Answer Set Programs

Unground and Automatically Generated

A number of programs in lparse/smodels format, along with encode / decode scripts, etc.

Su-Doku

A su-doku solver, it is very simple and suprisingly quick. It took about 20 minutes to write and about 10 minutes to debug and thus I use it as an example of the power of answer set programming as a problem solving technique. Download (tar ball).

Hitori

A puzzle similar to Su-Doku with an additional conditon that requires sections of the puzzle to be connected (i.e. requires reachability). Two encodings are given, one encodes reachability and grounds to about 250,000 rules for the given example. The second encoding is only just over 1000 rules and is tight but will give answer sets that are not solutions. Now includes a puzzle generator. Download (tar ball).

Hashiwokakero

Another Japanese logic puzzle, sometimes known as "bridges". Now includes a puzzle generator. Download (tar ball).

Knight's Tour

A program the gives solution to a classic chess problem, that of visiting every square of a chess board once and only once using a knight. Download (tar ball).

Solitaire

Solitaire (also known as peg solitare or brainvita) is a simple yet surprisingly difficult and addictive game. The program is for an English board - a cross shape with 'arms' that are 3 pegs wide and 2 pegs long - from a central block of 3 by 3. To start with all but the center whole are filled and with each move a peg is jumped over another (remove it) until only one is left, in the center of the board. Download (tar ball).

Factoring

Derived from the TOAST code base, this is a series of programs that factor increasingly large pseudo-prime numbers (product of two primes). Notably the number of literals is constant but the search space steps up slowly. Download (tar ball).

Ground Programs

Program test sets and benchmarks used in various papers.

RC5

A pair of sets of program that model the RC5 symmetric key cipher, as described in "Applied Cryptography". Note these are not generic benchmarks collections, one set has been designed to have constant program size but varying difficulty and the other has constant difficulty and varying program size. Each program has exactly one answer set, but you should probably set the solver to compute all of them as it removes the element of luck involved. Also, GrinGo or the ground2smodels program may be needed to convert these files to smodels format. Varying size and varying difficulty. A harder set of varying difficulty benchmarks is also available.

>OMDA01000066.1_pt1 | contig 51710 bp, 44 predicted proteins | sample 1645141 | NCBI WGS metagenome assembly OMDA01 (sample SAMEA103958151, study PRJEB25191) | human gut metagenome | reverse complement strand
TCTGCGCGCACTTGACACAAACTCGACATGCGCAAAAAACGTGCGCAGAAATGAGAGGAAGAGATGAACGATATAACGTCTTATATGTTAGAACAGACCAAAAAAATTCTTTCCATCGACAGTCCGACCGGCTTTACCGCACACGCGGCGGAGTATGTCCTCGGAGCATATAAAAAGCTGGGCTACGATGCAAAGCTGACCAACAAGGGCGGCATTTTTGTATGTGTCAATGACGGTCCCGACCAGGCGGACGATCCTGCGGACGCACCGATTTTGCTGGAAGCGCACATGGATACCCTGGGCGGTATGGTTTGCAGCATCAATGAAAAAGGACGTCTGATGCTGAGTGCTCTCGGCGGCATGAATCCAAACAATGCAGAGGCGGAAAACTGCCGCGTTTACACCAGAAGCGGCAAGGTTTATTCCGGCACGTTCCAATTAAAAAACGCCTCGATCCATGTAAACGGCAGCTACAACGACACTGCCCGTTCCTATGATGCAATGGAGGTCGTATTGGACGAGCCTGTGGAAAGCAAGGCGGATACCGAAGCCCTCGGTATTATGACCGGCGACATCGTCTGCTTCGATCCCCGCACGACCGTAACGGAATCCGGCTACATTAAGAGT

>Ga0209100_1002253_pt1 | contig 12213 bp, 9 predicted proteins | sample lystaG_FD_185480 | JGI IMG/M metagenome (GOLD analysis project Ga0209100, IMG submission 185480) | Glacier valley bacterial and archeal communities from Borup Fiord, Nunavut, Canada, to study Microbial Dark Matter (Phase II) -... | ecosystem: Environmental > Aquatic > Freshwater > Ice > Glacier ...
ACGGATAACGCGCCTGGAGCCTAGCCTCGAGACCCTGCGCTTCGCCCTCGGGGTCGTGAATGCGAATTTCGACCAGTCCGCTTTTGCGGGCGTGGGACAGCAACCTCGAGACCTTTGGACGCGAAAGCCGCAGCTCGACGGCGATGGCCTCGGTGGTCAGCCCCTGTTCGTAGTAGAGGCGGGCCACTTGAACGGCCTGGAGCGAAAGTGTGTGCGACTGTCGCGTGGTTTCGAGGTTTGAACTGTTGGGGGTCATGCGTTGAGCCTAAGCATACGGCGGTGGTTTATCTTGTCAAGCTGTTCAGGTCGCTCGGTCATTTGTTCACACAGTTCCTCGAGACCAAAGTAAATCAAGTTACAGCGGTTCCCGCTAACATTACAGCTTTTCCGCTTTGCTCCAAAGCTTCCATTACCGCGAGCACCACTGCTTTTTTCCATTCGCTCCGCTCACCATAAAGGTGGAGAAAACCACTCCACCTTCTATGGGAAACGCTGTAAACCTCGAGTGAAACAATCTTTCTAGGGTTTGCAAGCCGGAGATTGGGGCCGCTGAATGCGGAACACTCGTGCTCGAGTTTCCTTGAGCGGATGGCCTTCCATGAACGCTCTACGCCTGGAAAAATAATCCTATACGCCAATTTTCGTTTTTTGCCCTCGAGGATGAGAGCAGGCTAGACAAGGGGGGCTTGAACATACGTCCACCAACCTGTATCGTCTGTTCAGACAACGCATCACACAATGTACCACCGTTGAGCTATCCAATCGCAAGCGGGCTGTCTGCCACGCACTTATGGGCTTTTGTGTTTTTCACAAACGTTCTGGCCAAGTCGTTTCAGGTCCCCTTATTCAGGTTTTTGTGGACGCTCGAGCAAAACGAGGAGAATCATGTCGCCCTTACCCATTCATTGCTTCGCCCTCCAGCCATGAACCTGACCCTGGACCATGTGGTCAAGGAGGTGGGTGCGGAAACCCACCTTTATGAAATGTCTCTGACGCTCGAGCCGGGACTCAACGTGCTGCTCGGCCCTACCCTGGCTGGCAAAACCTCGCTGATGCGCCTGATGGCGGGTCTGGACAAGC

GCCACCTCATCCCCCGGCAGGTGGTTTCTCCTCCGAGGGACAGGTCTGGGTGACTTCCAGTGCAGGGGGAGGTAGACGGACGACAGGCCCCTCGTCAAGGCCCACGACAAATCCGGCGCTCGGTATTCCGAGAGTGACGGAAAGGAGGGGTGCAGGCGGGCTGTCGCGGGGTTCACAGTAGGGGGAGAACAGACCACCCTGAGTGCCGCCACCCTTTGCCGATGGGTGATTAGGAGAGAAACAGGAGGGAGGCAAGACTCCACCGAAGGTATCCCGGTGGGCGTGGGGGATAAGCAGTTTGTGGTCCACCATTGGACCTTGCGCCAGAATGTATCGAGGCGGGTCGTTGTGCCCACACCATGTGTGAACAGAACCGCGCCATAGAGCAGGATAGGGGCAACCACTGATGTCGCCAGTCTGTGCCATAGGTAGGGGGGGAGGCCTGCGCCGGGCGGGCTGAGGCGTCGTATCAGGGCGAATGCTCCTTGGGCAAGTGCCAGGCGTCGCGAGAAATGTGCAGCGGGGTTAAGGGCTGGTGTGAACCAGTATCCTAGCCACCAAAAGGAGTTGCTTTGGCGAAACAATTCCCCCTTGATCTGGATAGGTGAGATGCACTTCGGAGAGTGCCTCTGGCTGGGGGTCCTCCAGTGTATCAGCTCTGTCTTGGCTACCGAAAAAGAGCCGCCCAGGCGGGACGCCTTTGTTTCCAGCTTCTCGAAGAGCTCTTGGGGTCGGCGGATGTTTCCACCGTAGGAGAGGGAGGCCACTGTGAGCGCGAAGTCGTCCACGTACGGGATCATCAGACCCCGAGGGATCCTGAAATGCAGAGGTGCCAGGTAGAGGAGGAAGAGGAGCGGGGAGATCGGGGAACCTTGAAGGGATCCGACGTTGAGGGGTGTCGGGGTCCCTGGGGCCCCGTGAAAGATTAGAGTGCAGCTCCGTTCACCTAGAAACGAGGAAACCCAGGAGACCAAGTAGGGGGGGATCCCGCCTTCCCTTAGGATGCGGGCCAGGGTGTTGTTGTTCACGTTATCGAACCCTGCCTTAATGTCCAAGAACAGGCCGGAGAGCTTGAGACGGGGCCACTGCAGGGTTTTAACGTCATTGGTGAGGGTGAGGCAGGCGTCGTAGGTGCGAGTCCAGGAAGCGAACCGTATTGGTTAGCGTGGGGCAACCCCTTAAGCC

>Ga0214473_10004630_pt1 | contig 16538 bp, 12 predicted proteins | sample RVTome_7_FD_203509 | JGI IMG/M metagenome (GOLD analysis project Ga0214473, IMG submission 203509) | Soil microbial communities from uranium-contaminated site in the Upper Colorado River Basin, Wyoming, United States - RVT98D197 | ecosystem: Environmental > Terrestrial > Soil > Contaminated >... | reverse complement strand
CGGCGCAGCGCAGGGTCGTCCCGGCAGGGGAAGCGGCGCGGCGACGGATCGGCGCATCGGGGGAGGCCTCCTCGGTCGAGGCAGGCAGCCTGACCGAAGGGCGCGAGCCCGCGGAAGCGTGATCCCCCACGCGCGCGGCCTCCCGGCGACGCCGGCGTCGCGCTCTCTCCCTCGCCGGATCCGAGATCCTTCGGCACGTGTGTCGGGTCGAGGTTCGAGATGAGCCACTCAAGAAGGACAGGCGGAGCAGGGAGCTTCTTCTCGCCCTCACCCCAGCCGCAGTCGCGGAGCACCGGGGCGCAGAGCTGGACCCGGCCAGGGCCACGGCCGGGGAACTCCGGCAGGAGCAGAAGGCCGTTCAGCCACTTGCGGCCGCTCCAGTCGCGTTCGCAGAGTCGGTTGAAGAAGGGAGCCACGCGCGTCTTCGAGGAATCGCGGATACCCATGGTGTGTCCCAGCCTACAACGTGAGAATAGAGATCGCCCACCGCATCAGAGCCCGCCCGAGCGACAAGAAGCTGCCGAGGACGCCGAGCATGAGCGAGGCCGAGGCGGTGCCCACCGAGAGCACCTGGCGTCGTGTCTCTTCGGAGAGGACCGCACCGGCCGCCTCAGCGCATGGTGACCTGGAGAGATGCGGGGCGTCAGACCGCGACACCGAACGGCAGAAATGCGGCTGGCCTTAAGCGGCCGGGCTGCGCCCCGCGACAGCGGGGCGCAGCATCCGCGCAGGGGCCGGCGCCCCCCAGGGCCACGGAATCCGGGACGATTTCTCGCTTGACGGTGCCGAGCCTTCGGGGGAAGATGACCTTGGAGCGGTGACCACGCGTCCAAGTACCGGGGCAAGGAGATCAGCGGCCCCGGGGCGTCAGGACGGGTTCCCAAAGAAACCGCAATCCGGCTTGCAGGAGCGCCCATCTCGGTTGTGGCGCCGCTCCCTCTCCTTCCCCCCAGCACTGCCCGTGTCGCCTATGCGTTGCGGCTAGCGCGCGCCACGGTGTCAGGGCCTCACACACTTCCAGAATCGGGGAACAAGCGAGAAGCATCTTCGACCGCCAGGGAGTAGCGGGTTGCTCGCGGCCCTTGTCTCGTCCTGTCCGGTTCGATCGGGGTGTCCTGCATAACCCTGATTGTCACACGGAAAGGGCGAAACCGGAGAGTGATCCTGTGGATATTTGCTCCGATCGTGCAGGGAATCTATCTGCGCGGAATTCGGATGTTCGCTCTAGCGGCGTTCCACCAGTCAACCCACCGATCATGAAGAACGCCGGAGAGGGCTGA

Smodels Benchmark Collection

A mixed collection of programs used to assess the speed of various smodels variants. Many of these programs were generated by / taken from the sets listed above. Download (tar ball).

2009 Solver Competition

This tarball contains a set of scripts that should handle input and output to an answer set solver for the 2009 solver competition. It contains the following:

To set up for your own solver, do the following:

  1. Rename your top level directory to match your team name.
  2. Replace topLevel/bin/solver with your solver.
  3. If the solver output is radically different to smodels / cmodels / clasp then you may need to add a pattern to topLevel/lib/parseAnswerSet.pm (If so, please let me know as I try to keep it up to date and I'd love to support more solvers.)
  4. If you want to replace any of the encodings, simply replace the appropriate file in topLevel/encodings/.
  5. To submit solutions, enter the top level directory and run bin/submitAll.sh

Important things to note:

  1. Two problems, GrammarBasedInformationExtraction and StrategicCompanies are not included. The first has (as far as I know), no natural encoding in AnsProlog (currently there is not one in asparagus), the second is of a complexity higher than NP, it has an encoding in asparagus but not all solvers support the necessary constructs.
  2. This is still very much a work in progress.